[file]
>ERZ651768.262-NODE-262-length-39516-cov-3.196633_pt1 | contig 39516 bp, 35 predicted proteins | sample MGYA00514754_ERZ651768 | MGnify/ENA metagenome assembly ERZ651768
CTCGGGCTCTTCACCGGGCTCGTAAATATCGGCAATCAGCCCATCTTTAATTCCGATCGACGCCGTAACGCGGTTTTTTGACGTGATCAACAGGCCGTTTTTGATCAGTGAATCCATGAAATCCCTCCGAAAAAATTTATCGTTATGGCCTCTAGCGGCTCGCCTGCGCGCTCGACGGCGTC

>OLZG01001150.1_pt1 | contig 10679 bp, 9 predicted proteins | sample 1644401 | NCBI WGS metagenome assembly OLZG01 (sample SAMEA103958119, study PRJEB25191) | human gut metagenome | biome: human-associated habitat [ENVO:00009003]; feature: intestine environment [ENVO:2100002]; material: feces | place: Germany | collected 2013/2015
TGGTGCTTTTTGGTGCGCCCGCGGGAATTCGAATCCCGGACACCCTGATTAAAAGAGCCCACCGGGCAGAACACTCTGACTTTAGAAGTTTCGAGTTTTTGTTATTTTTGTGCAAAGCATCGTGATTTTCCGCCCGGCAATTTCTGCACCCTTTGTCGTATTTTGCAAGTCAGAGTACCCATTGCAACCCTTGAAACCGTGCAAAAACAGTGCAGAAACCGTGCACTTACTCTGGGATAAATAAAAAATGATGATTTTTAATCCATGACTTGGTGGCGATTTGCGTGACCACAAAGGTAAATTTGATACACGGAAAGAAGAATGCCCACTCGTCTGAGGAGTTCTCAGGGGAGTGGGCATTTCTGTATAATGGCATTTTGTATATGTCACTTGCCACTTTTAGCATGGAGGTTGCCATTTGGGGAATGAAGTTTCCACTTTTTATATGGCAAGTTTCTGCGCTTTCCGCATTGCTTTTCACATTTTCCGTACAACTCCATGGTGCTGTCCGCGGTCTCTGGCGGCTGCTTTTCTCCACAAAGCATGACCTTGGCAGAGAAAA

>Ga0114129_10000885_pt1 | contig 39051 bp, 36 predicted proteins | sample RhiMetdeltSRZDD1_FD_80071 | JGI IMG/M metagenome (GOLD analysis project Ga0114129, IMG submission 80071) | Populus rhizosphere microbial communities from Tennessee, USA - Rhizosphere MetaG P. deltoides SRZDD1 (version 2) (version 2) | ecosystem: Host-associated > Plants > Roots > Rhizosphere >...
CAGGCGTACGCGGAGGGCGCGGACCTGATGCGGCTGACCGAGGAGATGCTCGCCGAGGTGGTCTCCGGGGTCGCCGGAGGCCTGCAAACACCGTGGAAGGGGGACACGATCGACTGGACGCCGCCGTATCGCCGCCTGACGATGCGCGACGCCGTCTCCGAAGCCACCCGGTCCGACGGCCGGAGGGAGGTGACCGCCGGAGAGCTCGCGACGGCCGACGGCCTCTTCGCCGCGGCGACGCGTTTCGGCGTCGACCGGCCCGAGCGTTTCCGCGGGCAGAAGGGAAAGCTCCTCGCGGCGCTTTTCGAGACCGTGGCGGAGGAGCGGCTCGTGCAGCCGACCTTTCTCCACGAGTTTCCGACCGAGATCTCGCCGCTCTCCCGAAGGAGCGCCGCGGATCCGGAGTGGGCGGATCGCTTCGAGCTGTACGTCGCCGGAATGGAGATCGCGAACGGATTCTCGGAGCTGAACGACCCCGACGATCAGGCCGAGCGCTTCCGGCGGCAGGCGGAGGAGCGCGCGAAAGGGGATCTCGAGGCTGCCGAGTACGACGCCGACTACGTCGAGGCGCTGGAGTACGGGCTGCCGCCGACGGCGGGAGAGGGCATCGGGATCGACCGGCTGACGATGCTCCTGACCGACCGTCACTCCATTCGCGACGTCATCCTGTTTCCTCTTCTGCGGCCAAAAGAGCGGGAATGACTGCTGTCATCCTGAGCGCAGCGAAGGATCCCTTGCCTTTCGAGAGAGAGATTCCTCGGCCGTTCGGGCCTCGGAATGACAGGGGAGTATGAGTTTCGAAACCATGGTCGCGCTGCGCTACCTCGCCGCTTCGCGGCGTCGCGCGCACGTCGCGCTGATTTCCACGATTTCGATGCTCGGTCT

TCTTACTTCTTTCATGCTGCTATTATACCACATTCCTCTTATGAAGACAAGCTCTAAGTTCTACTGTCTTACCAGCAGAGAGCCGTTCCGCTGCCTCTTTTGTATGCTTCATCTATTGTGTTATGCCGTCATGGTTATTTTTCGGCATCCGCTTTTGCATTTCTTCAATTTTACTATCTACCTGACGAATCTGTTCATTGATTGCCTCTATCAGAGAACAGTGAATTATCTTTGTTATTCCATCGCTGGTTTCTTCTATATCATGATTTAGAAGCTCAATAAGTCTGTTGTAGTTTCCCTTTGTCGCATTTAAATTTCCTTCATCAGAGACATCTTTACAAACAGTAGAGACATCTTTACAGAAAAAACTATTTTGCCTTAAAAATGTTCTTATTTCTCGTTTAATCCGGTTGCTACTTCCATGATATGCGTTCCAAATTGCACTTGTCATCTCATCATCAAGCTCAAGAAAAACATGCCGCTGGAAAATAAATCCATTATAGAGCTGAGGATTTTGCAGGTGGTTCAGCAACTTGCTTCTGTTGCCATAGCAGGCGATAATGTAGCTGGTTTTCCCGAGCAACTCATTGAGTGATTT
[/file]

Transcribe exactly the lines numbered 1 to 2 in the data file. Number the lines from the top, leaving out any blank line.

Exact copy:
>ERZ651768.262-NODE-262-length-39516-cov-3.196633_pt1 | contig 39516 bp, 35 predicted proteins | sample MGYA00514754_ERZ651768 | MGnify/ENA metagenome assembly ERZ651768
CTCGGGCTCTTCACCGGGCTCGTAAATATCGGCAATCAGCCCATCTTTAATTCCGATCGACGCCGTAACGCGGTTTTTTGACGTGATCAACAGGCCGTTTTTGATCAGTGAATCCATGAAATCCCTCCGAAAAAATTTATCGTTATGGCCTCTAGCGGCTCGCCTGCGCGCTCGACGGCGTC